CAPE TOWN – First impressions are important. Whether you’re going for a job interview or meeting your significant other’s parents for the first time, you want to leave a lasting – and, hopefully, positive – impression. The same goes for new cars.
At the local launch of the facelifted Haval H2, the Chinese marque’s small crossover (in top-spec Luxury AT guise) impressed, with its fresh front facia, plush cabin featuring myriad convenience items and absorbent ride quality. But how will the H2 fare a second time around?
Haval South Africa handed us the keys to a H2 1,5T Luxury to again sample the top-of-the-range automatic variant but over a longer period. Does the H2 continue to put its best foot forward? Over the course of a week, we put it to the test to find out.
Fuelled to first click, the H2 was ready to leave its urban surroundings and embark on a road trip to Barrydale for a spot of camping. The boot was ample for two people’s luggage, plus a small tent and some groceries. However, a family of four might find the 232-litre compartment insufficient for a weekend getaway’s necessities. Valuables are handily hidden by a retractable boot cover.
The cabin is finished in synthetic leather in a red-and-black hue. It’s a comfortable place to be, thanks to various soft-touch materials and convenience items. Some interior trim is, however, not on par with the rest of the inside. The front pews are well bolstered and supportive, with six-way electric adjustability offered on the driver’s seat.
The touchscreen infotainment system from the pre-facelifted model remains but now features Apple CarPlay (Android Auto is, unfortunately, not included in the package). A welcome addition, the iOS-enabled screen-mirroring software works seamlessly, which makes listening to your favourite tunes and using Google Maps a cinch. A USB port and 12 V socket, the latter especially handy when camping, are also found inside.
The multifunction steering wheel can be used to adjust volume, skip a track and navigate the trip computer. Sited between easily legible analogue dials, a screen relays information such as average fuel consumption, range and tyre pressures. A digital speedo window on the aforementioned screen would, however, have been appreciated.
Once on the open road, the H2’s 1,5-litre turbocharged four-pot’s fuel consumption dropped from the high 10s to just below Haval’s claimed 9,0 L/100 km, with an indicated figure of 8,9 L/100 km. The six-speed automatic transmission (a six-cog manual ‘box is also on offer) did a commendable job, transferring the engine’s peak outputs of 105 kW and 202 N.m of torque to the front axle. However, when tackling inclines, the self-shifter was indecisive in its workings, holding on to a higher gear for too long before downshifting. And, at times, the H2 struggled to keep pace on the highway. Compared with its European rivals’ turbocharged powerplants of smaller displacements, the Haval’s 1,5-litre unit lacks a little in overall refinement and efficiency.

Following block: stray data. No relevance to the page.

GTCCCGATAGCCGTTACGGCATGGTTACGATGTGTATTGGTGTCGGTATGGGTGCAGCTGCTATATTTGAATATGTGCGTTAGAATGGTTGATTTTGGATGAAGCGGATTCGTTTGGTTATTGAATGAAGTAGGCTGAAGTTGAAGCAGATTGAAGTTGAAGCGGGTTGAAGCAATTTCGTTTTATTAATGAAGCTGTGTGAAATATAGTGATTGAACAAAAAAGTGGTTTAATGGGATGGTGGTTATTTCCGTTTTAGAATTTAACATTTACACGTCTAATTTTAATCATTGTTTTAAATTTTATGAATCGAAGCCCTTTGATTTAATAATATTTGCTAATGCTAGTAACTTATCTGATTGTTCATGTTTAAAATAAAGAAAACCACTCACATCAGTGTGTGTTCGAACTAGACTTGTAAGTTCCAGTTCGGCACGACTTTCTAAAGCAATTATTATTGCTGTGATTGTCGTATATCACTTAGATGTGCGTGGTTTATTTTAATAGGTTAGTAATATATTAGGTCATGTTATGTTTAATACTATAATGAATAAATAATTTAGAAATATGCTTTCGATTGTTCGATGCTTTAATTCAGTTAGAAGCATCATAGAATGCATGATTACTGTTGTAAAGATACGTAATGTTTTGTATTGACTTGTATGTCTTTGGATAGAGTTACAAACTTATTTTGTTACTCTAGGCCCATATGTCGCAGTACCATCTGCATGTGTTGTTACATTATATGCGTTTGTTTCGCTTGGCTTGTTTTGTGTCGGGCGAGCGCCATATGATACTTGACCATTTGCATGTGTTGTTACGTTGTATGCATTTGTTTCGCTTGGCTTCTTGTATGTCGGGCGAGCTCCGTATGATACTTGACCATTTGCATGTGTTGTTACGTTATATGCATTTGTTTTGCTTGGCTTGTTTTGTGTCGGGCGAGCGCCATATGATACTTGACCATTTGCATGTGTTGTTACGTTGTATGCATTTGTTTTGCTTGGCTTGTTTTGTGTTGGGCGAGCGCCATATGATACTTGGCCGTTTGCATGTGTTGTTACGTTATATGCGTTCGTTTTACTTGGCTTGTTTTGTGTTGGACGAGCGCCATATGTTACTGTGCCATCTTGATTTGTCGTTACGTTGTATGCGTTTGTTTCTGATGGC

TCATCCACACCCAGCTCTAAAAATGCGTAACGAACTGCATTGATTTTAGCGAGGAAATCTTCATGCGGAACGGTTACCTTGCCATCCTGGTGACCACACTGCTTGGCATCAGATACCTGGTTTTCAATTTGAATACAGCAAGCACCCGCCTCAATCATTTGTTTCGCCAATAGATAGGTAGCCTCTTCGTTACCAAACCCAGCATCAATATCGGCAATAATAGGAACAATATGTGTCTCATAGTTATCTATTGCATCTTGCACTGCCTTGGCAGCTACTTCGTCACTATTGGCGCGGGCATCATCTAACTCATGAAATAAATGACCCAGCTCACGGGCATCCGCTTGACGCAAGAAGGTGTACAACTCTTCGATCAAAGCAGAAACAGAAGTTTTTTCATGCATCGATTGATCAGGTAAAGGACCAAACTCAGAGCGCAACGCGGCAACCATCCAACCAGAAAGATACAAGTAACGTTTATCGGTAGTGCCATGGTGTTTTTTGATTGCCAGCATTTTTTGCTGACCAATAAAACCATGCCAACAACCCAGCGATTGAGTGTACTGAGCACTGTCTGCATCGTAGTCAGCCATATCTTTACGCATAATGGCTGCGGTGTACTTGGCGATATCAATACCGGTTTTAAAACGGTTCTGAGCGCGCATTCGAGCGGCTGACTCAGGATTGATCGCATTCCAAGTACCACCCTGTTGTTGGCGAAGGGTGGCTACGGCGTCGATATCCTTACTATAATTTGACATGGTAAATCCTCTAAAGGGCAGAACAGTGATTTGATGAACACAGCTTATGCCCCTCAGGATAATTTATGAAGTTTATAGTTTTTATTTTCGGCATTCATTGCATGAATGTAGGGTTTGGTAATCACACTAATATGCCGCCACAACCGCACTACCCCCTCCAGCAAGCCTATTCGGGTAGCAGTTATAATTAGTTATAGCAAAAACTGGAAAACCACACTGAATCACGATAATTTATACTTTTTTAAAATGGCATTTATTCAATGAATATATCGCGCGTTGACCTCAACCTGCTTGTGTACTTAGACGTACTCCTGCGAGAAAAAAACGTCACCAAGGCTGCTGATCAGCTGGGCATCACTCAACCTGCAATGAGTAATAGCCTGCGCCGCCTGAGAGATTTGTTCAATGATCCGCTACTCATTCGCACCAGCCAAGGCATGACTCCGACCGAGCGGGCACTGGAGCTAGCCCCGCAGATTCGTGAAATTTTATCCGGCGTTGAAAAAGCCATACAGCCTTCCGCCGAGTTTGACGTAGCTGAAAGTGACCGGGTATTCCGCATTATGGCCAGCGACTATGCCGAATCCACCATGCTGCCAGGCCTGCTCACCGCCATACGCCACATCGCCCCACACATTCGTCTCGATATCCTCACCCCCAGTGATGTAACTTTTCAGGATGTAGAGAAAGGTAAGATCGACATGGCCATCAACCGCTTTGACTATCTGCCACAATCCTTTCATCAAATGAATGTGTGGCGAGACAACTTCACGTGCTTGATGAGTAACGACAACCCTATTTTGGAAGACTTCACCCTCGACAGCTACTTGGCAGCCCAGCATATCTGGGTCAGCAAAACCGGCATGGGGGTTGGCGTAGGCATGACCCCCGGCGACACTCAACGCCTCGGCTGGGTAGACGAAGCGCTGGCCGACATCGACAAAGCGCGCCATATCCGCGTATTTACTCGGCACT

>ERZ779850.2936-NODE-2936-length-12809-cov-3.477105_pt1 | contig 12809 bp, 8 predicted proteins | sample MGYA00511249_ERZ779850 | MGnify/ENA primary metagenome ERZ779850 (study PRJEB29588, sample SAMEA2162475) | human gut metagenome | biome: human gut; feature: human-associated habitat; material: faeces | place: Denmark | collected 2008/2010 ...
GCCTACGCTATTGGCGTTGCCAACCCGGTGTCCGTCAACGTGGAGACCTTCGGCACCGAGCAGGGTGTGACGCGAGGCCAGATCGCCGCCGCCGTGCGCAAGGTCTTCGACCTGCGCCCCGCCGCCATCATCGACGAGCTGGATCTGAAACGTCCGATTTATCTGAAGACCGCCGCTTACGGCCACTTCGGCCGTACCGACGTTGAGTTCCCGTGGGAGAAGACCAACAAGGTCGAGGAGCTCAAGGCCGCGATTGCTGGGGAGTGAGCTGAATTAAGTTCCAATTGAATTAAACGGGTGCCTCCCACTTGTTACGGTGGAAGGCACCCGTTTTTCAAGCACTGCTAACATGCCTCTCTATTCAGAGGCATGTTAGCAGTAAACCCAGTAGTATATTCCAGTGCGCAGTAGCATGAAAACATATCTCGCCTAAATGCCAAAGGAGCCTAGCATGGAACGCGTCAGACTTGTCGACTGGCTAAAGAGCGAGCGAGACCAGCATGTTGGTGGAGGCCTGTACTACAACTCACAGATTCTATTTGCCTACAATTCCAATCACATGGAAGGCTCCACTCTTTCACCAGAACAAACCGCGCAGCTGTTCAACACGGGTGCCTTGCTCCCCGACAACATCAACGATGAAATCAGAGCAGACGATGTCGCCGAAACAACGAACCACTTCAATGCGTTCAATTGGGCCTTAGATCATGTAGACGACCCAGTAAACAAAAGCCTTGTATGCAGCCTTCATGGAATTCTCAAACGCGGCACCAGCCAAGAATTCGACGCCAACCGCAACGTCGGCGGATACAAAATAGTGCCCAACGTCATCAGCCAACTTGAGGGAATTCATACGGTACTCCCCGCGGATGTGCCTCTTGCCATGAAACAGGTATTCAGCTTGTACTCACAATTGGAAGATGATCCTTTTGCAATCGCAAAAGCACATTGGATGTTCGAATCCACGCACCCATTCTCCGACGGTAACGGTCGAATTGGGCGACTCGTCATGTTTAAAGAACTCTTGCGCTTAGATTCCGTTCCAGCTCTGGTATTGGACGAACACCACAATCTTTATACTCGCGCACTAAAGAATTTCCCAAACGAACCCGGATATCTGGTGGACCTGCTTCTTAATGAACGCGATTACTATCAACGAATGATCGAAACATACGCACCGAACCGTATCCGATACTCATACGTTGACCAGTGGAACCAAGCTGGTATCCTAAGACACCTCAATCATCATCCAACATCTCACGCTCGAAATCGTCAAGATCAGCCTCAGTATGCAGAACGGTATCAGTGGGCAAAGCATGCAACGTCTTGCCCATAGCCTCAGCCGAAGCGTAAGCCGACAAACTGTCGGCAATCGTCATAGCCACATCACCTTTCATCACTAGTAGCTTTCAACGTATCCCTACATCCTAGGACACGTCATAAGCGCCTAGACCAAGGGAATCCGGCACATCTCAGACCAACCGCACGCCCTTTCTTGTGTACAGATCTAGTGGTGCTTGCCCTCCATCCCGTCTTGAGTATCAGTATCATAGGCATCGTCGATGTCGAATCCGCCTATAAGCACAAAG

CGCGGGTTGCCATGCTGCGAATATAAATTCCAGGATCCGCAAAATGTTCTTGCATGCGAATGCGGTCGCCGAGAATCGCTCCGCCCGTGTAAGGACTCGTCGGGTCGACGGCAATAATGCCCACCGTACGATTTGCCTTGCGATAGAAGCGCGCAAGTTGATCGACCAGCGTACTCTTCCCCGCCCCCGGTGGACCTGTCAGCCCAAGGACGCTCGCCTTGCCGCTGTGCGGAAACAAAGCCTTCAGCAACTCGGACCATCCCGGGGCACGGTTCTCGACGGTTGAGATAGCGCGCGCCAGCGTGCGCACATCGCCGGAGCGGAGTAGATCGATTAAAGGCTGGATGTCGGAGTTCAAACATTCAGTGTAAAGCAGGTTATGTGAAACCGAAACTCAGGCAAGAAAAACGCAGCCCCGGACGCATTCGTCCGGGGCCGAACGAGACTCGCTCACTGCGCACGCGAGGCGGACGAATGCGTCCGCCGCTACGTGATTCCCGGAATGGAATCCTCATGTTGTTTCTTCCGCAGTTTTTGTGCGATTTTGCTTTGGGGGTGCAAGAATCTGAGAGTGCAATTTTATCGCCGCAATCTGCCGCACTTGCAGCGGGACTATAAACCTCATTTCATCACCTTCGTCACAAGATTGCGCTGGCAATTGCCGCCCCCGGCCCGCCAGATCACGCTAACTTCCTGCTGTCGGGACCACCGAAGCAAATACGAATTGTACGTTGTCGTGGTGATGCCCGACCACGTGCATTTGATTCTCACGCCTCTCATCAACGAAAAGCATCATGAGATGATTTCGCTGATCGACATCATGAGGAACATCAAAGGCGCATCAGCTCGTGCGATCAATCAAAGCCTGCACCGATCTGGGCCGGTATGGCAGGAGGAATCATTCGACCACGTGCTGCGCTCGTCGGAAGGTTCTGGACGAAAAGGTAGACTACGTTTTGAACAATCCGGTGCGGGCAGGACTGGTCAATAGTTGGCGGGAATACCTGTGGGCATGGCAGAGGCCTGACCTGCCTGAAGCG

Soon we reached the turn-off to the farm where the campsite was located and swapped the black top for a long stretch of gravel. Although we encountered a couple of hatchbacks, here the crossover’s increased ground clearance was appreciated. And, even riding on 18-inch alloy wheels wrapped in 235/55 size rubber, the Haval’s ride quality was more than acceptable on the rough stuff.
Resembling the new (but yet to arrive on local shores) Haval H6’s front apron, the H2’s revised item’s squared-off design lends it a purposeful look. The rear bumper has been updated too, while the taillights have been redesigned. The H2 cuts a dashing figure, and garnered a fair amount of attention from fellow campers. The car you see here is wrapped in Chinese Red paintwork with a black contrast roof. Other hues on offer include black, white, silver, blue and brown.
The H2 managed to make the trip there and back on one (55-litre) fuel tank, with range to spare. In-town driving is a cinch, with the Haval’s reversing camera and park distance control setup making it easy to manoeuvre in tight spots.
Haval’s H2 line-up comprises four derivatives, priced from R269 900 for the entry-level, manual variant in City trim level to R329 900 for the range-topping Luxury model driven here.
The H2 1,5T Luxury AT doesn’t want for much. It’s well equipped, with six airbags, EBD and hill-start assist amongst the standard safety items, and various entertainment features. Slightly gruff engine aside, if you’re in the market for a new crossover offering great value for money, it’s worth taking the H2 for a test drive. Once again, the Chinese crossover impressed.
Model: Haval H2 1,5T Luxury 6AT
Price: R329 900
Engine: 1,5-litre, 4-cyl, turbopetrol
Power: 105 kW @ 5 600 r/min
Torque: 202 N.m @ 2 200-4 500 r/min
0-100 km/h: 12,08 seconds (tested)
Top speed: 180 km/h
Fuel consumption: 8,0 L/100 km
CO2: 214 g/km
Transmission: 6-speed auto
Service plan: 5-year/60 000 km